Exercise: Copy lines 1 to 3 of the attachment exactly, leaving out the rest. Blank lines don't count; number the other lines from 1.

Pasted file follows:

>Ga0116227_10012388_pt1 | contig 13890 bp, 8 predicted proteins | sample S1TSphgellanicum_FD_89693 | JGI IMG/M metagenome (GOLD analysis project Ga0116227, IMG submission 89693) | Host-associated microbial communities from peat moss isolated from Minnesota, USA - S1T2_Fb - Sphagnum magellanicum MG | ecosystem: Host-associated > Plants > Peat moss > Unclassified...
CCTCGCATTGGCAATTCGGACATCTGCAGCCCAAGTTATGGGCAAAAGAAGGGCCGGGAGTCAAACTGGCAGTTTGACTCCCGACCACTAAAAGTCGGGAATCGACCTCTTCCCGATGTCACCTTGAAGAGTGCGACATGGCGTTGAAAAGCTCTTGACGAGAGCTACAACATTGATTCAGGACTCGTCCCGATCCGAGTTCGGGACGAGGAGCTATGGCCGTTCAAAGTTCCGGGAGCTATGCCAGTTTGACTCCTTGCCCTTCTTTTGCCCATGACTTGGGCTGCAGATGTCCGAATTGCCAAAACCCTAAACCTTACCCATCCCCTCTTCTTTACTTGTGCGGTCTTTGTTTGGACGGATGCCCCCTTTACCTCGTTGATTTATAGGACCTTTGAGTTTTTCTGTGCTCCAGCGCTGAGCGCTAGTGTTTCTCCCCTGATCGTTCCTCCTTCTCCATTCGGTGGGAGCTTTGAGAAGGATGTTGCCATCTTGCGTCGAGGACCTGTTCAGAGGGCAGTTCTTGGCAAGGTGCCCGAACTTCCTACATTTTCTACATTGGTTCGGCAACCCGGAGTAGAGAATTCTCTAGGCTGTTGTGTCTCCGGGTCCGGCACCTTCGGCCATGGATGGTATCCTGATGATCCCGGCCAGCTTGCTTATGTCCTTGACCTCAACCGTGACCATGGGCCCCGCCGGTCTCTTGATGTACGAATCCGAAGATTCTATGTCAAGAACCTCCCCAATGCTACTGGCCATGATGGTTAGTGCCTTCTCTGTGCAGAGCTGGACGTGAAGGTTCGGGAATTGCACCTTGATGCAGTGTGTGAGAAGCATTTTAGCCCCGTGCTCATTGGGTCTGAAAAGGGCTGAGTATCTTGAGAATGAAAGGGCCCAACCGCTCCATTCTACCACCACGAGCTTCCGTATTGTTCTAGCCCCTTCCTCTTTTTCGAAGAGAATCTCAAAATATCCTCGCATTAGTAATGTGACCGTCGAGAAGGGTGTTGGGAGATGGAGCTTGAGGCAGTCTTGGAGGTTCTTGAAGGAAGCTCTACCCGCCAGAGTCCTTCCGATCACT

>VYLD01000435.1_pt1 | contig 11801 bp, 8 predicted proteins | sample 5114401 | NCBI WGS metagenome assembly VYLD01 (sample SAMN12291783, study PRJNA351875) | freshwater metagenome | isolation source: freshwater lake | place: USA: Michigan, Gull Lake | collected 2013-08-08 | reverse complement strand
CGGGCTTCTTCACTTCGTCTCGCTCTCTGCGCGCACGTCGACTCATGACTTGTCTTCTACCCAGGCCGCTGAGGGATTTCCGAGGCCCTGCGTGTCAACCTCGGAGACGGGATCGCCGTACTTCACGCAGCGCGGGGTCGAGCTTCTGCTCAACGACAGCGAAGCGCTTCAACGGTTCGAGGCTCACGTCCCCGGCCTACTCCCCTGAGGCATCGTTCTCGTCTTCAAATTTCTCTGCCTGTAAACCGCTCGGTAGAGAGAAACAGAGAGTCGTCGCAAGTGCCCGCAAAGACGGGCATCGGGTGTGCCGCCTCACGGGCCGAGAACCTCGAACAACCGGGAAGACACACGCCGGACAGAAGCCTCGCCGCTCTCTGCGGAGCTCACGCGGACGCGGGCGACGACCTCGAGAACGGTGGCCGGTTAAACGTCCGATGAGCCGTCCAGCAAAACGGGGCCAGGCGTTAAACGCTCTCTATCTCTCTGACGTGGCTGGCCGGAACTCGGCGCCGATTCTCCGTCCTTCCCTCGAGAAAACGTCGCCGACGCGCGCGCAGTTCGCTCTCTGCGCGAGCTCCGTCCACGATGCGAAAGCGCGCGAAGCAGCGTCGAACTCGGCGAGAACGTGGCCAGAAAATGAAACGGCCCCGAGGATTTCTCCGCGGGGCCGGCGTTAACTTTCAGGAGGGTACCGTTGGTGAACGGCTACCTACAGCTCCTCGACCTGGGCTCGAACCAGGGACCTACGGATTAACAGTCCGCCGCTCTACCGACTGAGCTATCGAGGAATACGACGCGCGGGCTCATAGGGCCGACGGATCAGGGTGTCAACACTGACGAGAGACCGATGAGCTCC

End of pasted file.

>Ga0116227_10012388_pt1 | contig 13890 bp, 8 predicted proteins | sample S1TSphgellanicum_FD_89693 | JGI IMG/M metagenome (GOLD analysis project Ga0116227, IMG submission 89693) | Host-associated microbial communities from peat moss isolated from Minnesota, USA - S1T2_Fb - Sphagnum magellanicum MG | ecosystem: Host-associated > Plants > Peat moss > Unclassified...
CCTCGCATTGGCAATTCGGACATCTGCAGCCCAAGTTATGGGCAAAAGAAGGGCCGGGAGTCAAACTGGCAGTTTGACTCCCGACCACTAAAAGTCGGGAATCGACCTCTTCCCGATGTCACCTTGAAGAGTGCGACATGGCGTTGAAAAGCTCTTGACGAGAGCTACAACATTGATTCAGGACTCGTCCCGATCCGAGTTCGGGACGAGGAGCTATGGCCGTTCAAAGTTCCGGGAGCTATGCCAGTTTGACTCCTTGCCCTTCTTTTGCCCATGACTTGGGCTGCAGATGTCCGAATTGCCAAAACCCTAAACCTTACCCATCCCCTCTTCTTTACTTGTGCGGTCTTTGTTTGGACGGATGCCCCCTTTACCTCGTTGATTTATAGGACCTTTGAGTTTTTCTGTGCTCCAGCGCTGAGCGCTAGTGTTTCTCCCCTGATCGTTCCTCCTTCTCCATTCGGTGGGAGCTTTGAGAAGGATGTTGCCATCTTGCGTCGAGGACCTGTTCAGAGGGCAGTTCTTGGCAAGGTGCCCGAACTTCCTACATTTTCTACATTGGTTCGGCAACCCGGAGTAGAGAATTCTCTAGGCTGTTGTGTCTCCGGGTCCGGCACCTTCGGCCATGGATGGTATCCTGATGATCCCGGCCAGCTTGCTTATGTCCTTGACCTCAACCGTGACCATGGGCCCCGCCGGTCTCTTGATGTACGAATCCGAAGATTCTATGTCAAGAACCTCCCCAATGCTACTGGCCATGATGGTTAGTGCCTTCTCTGTGCAGAGCTGGACGTGAAGGTTCGGGAATTGCACCTTGATGCAGTGTGTGAGAAGCATTTTAGCCCCGTGCTCATTGGGTCTGAAAAGGGCTGAGTATCTTGAGAATGAAAGGGCCCAACCGCTCCATTCTACCACCACGAGCTTCCGTATTGTTCTAGCCCCTTCCTCTTTTTCGAAGAGAATCTCAAAATATCCTCGCATTAGTAATGTGACCGTCGAGAAGGGTGTTGGGAGATGGAGCTTGAGGCAGTCTTGGAGGTTCTTGAAGGAAGCTCTACCCGCCAGAGTCCTTCCGATCACT

>VYLD01000435.1_pt1 | contig 11801 bp, 8 predicted proteins | sample 5114401 | NCBI WGS metagenome assembly VYLD01 (sample SAMN12291783, study PRJNA351875) | freshwater metagenome | isolation source: freshwater lake | place: USA: Michigan, Gull Lake | collected 2013-08-08 | reverse complement strand